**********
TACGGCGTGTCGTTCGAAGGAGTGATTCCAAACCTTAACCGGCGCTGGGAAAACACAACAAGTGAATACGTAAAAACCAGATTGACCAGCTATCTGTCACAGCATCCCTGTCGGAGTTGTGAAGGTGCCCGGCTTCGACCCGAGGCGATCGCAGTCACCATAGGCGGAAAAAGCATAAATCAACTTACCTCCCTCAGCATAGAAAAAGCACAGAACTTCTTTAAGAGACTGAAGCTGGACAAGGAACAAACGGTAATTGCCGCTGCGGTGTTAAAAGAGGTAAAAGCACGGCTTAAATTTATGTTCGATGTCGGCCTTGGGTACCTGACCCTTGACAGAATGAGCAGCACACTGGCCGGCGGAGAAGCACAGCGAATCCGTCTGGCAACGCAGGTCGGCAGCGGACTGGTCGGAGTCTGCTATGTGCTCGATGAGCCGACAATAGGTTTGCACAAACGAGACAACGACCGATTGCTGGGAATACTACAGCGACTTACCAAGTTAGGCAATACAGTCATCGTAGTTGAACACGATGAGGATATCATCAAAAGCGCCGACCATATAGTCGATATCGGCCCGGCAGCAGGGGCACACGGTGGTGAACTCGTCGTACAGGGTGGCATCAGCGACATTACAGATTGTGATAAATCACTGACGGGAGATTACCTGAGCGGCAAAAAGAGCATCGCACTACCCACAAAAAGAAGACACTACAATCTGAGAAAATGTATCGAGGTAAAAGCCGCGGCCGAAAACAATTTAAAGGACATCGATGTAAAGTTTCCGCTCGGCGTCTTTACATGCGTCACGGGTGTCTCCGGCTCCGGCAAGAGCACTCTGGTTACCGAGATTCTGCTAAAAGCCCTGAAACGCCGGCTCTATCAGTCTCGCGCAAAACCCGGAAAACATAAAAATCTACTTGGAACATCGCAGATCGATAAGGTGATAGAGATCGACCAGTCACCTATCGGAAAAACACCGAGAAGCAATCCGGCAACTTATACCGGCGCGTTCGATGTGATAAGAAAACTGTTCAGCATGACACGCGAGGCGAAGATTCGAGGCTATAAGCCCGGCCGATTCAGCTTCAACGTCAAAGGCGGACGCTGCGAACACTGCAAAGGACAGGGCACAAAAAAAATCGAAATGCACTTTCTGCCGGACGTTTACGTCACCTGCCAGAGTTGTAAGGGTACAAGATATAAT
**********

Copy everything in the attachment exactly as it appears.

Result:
TACGGCGTGTCGTTCGAAGGAGTGATTCCAAACCTTAACCGGCGCTGGGAAAACACAACAAGTGAATACGTAAAAACCAGATTGACCAGCTATCTGTCACAGCATCCCTGTCGGAGTTGTGAAGGTGCCCGGCTTCGACCCGAGGCGATCGCAGTCACCATAGGCGGAAAAAGCATAAATCAACTTACCTCCCTCAGCATAGAAAAAGCACAGAACTTCTTTAAGAGACTGAAGCTGGACAAGGAACAAACGGTAATTGCCGCTGCGGTGTTAAAAGAGGTAAAAGCACGGCTTAAATTTATGTTCGATGTCGGCCTTGGGTACCTGACCCTTGACAGAATGAGCAGCACACTGGCCGGCGGAGAAGCACAGCGAATCCGTCTGGCAACGCAGGTCGGCAGCGGACTGGTCGGAGTCTGCTATGTGCTCGATGAGCCGACAATAGGTTTGCACAAACGAGACAACGACCGATTGCTGGGAATACTACAGCGACTTACCAAGTTAGGCAATACAGTCATCGTAGTTGAACACGATGAGGATATCATCAAAAGCGCCGACCATATAGTCGATATCGGCCCGGCAGCAGGGGCACACGGTGGTGAACTCGTCGTACAGGGTGGCATCAGCGACATTACAGATTGTGATAAATCACTGACGGGAGATTACCTGAGCGGCAAAAAGAGCATCGCACTACCCACAAAAAGAAGACACTACAATCTGAGAAAATGTATCGAGGTAAAAGCCGCGGCCGAAAACAATTTAAAGGACATCGATGTAAAGTTTCCGCTCGGCGTCTTTACATGCGTCACGGGTGTCTCCGGCTCCGGCAAGAGCACTCTGGTTACCGAGATTCTGCTAAAAGCCCTGAAACGCCGGCTCTATCAGTCTCGCGCAAAACCCGGAAAACATAAAAATCTACTTGGAACATCGCAGATCGATAAGGTGATAGAGATCGACCAGTCACCTATCGGAAAAACACCGAGAAGCAATCCGGCAACTTATACCGGCGCGTTCGATGTGATAAGAAAACTGTTCAGCATGACACGCGAGGCGAAGATTCGAGGCTATAAGCCCGGCCGATTCAGCTTCAACGTCAAAGGCGGACGCTGCGAACACTGCAAAGGACAGGGCACAAAAAAAATCGAAATGCACTTTCTGCCGGACGTTTACGTCACCTGCCAGAGTTGTAAGGGTACAAGATATAAT